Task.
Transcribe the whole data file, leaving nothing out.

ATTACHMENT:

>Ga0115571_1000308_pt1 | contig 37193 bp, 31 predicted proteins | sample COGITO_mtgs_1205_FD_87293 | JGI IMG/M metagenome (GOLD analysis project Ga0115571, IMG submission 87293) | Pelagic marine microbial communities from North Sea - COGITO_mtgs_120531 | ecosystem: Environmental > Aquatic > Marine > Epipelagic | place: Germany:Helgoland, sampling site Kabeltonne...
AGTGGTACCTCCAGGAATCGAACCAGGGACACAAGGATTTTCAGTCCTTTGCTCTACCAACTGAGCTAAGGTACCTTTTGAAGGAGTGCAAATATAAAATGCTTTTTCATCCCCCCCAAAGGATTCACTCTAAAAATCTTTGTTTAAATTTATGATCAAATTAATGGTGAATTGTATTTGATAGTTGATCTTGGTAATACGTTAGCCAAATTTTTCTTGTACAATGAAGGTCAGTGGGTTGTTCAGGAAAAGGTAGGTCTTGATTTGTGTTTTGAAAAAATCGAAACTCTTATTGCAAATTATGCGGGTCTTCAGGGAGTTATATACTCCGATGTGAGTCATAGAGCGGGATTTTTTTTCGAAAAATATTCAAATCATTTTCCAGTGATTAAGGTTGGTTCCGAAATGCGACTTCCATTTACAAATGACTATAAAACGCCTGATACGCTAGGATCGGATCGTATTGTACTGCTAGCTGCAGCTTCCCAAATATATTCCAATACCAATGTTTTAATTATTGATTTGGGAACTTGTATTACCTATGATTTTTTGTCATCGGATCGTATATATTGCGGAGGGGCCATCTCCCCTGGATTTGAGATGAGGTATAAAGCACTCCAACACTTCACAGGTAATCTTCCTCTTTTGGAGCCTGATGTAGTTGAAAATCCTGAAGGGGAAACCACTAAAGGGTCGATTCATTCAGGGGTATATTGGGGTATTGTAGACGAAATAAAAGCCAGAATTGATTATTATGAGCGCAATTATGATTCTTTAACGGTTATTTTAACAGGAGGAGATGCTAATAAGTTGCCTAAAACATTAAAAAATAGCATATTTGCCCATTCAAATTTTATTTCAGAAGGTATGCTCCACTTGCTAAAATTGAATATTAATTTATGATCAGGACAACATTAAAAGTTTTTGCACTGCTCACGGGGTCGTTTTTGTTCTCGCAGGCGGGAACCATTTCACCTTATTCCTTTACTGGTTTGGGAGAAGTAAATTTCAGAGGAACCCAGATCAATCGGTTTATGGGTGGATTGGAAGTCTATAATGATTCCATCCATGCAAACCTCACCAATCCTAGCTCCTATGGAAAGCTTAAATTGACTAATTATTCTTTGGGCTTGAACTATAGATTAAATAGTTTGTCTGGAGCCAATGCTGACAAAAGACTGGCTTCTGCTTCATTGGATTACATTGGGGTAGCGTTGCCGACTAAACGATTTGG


>Ga0115571_1000308_pt1 | contig 37193 bp, 31 predicted proteins | sample COGITO_mtgs_1205_FD_87293 | JGI IMG/M metagenome (GOLD analysis project Ga0115571, IMG submission 87293) | Pelagic marine microbial communities from North Sea - COGITO_mtgs_120531 | ecosystem: Environmental > Aquatic > Marine > Epipelagic | place: Germany:Helgoland, sampling site Kabeltonne...
AGTGGTACCTCCAGGAATCGAACCAGGGACACAAGGATTTTCAGTCCTTTGCTCTACCAACTGAGCTAAGGTACCTTTTGAAGGAGTGCAAATATAAAATGCTTTTTCATCCCCCCCAAAGGATTCACTCTAAAAATCTTTGTTTAAATTTATGATCAAATTAATGGTGAATTGTATTTGATAGTTGATCTTGGTAATACGTTAGCCAAATTTTTCTTGTACAATGAAGGTCAGTGGGTTGTTCAGGAAAAGGTAGGTCTTGATTTGTGTTTTGAAAAAATCGAAACTCTTATTGCAAATTATGCGGGTCTTCAGGGAGTTATATACTCCGATGTGAGTCATAGAGCGGGATTTTTTTTCGAAAAATATTCAAATCATTTTCCAGTGATTAAGGTTGGTTCCGAAATGCGACTTCCATTTACAAATGACTATAAAACGCCTGATACGCTAGGATCGGATCGTATTGTACTGCTAGCTGCAGCTTCCCAAATATATTCCAATACCAATGTTTTAATTATTGATTTGGGAACTTGTATTACCTATGATTTTTTGTCATCGGATCGTATATATTGCGGAGGGGCCATCTCCCCTGGATTTGAGATGAGGTATAAAGCACTCCAACACTTCACAGGTAATCTTCCTCTTTTGGAGCCTGATGTAGTTGAAAATCCTGAAGGGGAAACCACTAAAGGGTCGATTCATTCAGGGGTATATTGGGGTATTGTAGACGAAATAAAAGCCAGAATTGATTATTATGAGCGCAATTATGATTCTTTAACGGTTATTTTAACAGGAGGAGATGCTAATAAGTTGCCTAAAACATTAAAAAATAGCATATTTGCCCATTCAAATTTTATTTCAGAAGGTATGCTCCACTTGCTAAAATTGAATATTAATTTATGATCAGGACAACATTAAAAGTTTTTGCACTGCTCACGGGGTCGTTTTTGTTCTCGCAGGCGGGAACCATTTCACCTTATTCCTTTACTGGTTTGGGAGAAGTAAATTTCAGAGGAACCCAGATCAATCGGTTTATGGGTGGATTGGAAGTCTATAATGATTCCATCCATGCAAACCTCACCAATCCTAGCTCCTATGGAAAGCTTAAATTGACTAATTATTCTTTGGGCTTGAACTATAGATTAAATAGTTTGTCTGGAGCCAATGCTGACAAAAGACTGGCTTCTGCTTCATTGGATTACATTGGGGTAGCGTTGCCGACTAAACGATTTGG